Welcome, bookworm, do come in out of the rain. Mind the pans on the floor; the roof seems to have sprung a leak. I’m just waiting for it to dry out then I’ll have the DIY books take a look at it – I’m sure they’ll have it sorted as quick as a flash. Speaking of quick, have you read the short story collection called It Will Be Quick by Karl Drinkwater? Here, have a cup of tea and a cinnamon roll while I tell you all about it.
Firstly, here’s the blurb: A single decision can save – or ruin – a life.
An opportunistic baby theft by a young woman in pain. Two strangers shipwrecked on a lifeless rock, unable to speak the same language. An isolated cycling holiday descends into terror. One woman seeks the courage to destroy her life. A miracle unites a community, and teenagers take a stand against hypocrisy.
Karl Drinkwater presents characters to root for – and characters to dread – in sixteen tales of humanity, endurance, and spirit.
Here’s a little about the author: Karl Drinkwater writes thrilling SF, suspenseful horror, and contemporary literary fiction. Whichever you pick you’ll find interesting and authentic characters, clever and compelling plots, and believable worlds.
Karl has lived in many places but now calls Scotland his home. He’s an ex-librarian with degrees in English, Classics, and Information Science. He also studied astrophysics for a year at university, surprising himself by winning a prize for “Outstanding Performance”. Karl is an active member of the British Science Fiction Association (BSFA), the Horror Writers Association (HWA), and the Alliance of Independent Authors (ALLi).
When he isn’t writing he loves guitars, exercise, computer and board games, nature, and vegan cake. Not necessarily in that order.
And here’s my review: Last year, I made a pledge to myself that I would read more short story collections and I managed to include more than usual in my bookish habits. I read stories that moved me, amused me and confused me, and I thought I knew what to expect when it came to short story collections by now. Enter It Will Be Quick. Which shook me to my core.
Each story contains a decision which changes everything but there are also themes of loss of some kind, each traumatic in their own way.
The collection opens with Fire In The Hole and my stomach was knotted throughout, sick with fear for the safety of a snatched baby. In The 6.30 Hole, I was a voyeur watching the silences between a couple gradually becoming more uncomfortable. Each entry is brief but the words conveyed a wealth of emotions and hurt in a dying relationship. I found it quietly beautiful.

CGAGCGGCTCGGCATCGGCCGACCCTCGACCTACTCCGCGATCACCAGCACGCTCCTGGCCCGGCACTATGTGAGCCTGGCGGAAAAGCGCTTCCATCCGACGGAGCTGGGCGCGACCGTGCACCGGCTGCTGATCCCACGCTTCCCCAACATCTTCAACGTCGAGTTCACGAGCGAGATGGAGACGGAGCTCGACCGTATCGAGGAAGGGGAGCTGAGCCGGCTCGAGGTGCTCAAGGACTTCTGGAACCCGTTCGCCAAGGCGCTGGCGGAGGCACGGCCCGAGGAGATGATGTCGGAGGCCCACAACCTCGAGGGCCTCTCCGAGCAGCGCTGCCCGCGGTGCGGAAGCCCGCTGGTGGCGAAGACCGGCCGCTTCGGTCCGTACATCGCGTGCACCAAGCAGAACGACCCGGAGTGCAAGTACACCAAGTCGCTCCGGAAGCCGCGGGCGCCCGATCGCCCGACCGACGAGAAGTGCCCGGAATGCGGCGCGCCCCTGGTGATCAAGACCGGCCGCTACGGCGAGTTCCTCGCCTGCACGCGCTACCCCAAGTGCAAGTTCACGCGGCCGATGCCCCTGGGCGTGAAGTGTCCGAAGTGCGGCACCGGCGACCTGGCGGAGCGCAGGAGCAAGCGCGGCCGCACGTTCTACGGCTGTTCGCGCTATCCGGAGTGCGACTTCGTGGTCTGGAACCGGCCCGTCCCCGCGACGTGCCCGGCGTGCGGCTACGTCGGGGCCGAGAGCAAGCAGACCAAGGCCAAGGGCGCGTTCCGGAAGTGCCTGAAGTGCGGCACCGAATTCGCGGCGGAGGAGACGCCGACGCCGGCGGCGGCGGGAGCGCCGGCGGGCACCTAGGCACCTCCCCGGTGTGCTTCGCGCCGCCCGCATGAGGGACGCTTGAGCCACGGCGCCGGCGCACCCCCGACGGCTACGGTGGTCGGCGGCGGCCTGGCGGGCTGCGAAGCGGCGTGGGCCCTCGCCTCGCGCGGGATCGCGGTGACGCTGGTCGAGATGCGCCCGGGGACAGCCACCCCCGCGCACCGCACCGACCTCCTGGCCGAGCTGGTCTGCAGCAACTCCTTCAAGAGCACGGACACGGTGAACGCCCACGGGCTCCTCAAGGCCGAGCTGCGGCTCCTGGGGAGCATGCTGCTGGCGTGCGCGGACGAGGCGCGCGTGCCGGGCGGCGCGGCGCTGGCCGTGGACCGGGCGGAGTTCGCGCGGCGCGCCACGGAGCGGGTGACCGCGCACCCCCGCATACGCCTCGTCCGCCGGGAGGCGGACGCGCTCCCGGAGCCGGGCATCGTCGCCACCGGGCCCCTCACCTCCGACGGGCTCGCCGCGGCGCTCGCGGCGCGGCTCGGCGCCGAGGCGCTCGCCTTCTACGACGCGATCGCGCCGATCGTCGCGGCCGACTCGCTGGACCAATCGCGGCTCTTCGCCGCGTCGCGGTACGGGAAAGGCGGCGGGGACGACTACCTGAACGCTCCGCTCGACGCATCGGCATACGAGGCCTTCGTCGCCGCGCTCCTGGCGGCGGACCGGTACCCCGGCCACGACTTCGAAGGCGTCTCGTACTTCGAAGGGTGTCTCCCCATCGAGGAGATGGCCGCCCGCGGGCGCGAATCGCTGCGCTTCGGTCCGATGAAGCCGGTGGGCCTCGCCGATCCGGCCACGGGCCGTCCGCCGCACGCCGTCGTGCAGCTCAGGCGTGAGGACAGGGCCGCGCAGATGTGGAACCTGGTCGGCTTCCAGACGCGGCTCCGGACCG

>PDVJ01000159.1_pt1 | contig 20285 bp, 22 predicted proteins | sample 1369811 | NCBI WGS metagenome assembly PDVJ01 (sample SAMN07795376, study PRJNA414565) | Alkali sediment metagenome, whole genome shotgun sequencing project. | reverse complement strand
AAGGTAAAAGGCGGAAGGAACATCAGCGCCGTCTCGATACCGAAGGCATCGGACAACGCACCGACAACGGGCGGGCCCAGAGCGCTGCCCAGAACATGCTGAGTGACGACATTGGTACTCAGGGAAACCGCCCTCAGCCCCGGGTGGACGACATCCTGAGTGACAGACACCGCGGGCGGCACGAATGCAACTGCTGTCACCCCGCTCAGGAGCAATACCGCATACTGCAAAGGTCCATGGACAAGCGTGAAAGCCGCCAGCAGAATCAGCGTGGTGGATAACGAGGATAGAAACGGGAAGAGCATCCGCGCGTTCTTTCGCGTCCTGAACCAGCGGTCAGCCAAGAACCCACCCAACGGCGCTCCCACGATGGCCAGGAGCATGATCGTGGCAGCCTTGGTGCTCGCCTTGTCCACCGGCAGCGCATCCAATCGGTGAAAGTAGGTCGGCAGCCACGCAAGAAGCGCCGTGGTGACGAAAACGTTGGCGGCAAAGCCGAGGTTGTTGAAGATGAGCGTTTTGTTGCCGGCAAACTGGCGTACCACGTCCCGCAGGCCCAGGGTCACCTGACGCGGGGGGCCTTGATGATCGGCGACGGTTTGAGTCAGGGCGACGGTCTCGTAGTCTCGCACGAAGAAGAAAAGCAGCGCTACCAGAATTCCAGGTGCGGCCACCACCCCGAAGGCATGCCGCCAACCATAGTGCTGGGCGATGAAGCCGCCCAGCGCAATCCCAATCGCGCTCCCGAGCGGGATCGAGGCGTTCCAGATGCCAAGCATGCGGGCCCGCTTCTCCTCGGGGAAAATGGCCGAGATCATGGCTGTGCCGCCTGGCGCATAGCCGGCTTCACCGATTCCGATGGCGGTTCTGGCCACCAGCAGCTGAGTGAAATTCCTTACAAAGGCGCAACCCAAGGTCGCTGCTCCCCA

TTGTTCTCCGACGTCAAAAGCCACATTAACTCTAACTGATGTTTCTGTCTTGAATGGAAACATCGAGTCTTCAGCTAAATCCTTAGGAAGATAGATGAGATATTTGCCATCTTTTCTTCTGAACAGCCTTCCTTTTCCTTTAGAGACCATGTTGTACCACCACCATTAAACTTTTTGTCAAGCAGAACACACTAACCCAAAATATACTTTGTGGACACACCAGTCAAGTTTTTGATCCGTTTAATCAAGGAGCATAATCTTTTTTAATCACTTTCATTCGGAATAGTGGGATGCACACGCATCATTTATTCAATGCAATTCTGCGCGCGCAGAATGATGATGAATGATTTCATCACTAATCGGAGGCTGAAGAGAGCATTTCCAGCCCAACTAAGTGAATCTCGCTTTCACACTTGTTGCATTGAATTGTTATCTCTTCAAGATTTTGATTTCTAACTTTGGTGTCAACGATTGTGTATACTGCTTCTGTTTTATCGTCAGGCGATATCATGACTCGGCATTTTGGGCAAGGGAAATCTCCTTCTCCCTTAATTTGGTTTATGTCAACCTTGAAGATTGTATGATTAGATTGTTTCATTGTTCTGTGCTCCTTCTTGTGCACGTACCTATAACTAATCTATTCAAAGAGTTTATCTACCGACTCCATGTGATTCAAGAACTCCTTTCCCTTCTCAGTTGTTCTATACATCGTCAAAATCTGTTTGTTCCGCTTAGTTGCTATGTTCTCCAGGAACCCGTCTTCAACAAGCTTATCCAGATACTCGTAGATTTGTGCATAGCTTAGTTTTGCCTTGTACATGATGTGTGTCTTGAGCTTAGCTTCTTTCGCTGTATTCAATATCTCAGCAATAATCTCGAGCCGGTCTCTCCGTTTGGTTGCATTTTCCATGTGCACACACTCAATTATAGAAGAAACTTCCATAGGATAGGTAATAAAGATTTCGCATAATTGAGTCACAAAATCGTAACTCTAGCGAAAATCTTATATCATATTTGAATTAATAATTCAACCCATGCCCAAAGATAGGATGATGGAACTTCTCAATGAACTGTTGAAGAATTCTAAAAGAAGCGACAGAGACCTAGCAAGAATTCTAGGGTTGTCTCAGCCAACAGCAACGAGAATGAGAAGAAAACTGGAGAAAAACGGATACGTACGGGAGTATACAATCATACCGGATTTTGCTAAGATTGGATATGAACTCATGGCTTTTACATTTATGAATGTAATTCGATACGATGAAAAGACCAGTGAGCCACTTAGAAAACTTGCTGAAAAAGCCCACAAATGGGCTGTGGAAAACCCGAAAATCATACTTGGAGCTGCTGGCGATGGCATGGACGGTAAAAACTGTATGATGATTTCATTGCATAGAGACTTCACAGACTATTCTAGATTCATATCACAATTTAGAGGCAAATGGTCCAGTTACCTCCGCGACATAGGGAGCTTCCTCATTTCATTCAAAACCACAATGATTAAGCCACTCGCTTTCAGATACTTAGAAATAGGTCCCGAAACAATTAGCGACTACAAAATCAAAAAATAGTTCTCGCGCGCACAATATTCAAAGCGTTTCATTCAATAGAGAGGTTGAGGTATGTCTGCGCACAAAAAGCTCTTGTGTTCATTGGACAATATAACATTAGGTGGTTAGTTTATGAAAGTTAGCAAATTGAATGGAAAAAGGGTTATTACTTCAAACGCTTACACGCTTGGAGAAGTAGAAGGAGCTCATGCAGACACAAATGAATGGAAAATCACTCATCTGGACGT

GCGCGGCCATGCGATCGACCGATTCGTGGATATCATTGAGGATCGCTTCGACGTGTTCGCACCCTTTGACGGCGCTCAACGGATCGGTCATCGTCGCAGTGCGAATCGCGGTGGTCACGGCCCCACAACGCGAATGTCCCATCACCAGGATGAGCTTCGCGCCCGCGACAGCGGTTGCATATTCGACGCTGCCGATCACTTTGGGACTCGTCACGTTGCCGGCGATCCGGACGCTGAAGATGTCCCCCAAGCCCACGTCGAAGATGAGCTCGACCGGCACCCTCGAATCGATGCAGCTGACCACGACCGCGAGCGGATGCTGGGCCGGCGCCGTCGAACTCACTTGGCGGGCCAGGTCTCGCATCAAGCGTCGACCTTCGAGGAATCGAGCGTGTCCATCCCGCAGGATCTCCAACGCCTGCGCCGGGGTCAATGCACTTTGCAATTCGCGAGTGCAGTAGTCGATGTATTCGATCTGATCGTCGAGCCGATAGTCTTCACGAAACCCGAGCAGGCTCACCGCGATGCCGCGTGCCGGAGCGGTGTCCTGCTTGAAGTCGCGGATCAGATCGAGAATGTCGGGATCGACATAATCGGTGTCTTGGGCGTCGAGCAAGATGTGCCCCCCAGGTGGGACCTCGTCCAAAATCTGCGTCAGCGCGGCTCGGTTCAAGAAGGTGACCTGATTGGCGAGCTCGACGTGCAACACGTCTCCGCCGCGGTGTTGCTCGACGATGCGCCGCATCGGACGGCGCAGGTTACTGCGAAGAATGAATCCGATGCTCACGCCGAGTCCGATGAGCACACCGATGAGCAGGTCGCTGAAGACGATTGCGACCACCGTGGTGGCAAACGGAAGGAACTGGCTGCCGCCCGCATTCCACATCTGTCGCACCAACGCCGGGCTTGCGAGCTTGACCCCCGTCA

It Will Be Quick took me on a journey back to my own horrific experience of giving birth to the eldest of my two children. I felt a rush of empathy to the protagonist who lost her own identity, body and life as she knew it during her pregnancy before her excruciating labour commenced. I thought the worst was over as I neared the end of the story but that was before I felt the cold horror of the final sentence…
In How I Wonder What You Are, I was riveted to the white knuckle journey of rage and revenge. Reading it felt a little like a dream where you try to scream but no sound comes out. The protagonist in FileKiller stunned me with her cold, calculating competitiveness and this story showed me a different sort of adrenaline rush as she pushed herself to boundary after boundary.
When I read Cry Wolf, I was astounded at how much loathing I had for the narrator, who I found to be an abhorrent excuse for a man and I had not an ounce of pity for the situation he found himself in. Shortly after, I read The Potential and I sobbed through the story with anger, with shock, with hurt for the loneliness of the protagonist. The actions of the teenagers left an emotional scar on me.
I enjoyed the rest of the stories too, but these are some which stood out for me in terms of my emotional response. The writing is authentic and the author isn’t afraid to go to dark places on occasion. Which brings me to Miasma. This story was particularly short but it’s content was too long for me. It crossed a line in what I can cope with as a reader due to my personal beliefs and values. I can see why the particular incident was depicted to demonstrate a character’s nature but there are some triggers I can’t get past. I think this collection may have been a 5 star read for me if it weren’t for the personal upset I experienced but I must stress that this is down to my own triggers and other readers may be absolutely fine with this particular story.
There are trigger warnings for death, domestic abuse, suicide, animal cruelty and graphic violence in some parts of this collection but it’s one I am privileged to have read (and survived). I’m giving this collection 4.5/5 stars as I’m in awe of the author’s ability to write such compelling characters who evoke the degree of emotions I experienced.
If you like the sound of this short story collection, click on the book image above to purchase a copy. I don’t get anything for providing the link, I’m just being a helpful bookworm. Thank you to the author, publisher and Rachel’s Random Resources for the digital copy of this book in return for my honest opinion.
Well bookworm, I feel wrung out out after retelling my experience of this short story collection. That reminds me – I better go and change the wet towels under the pans before the DIY books use the cats to mop up the puddles… Until next time bookworm, farewell!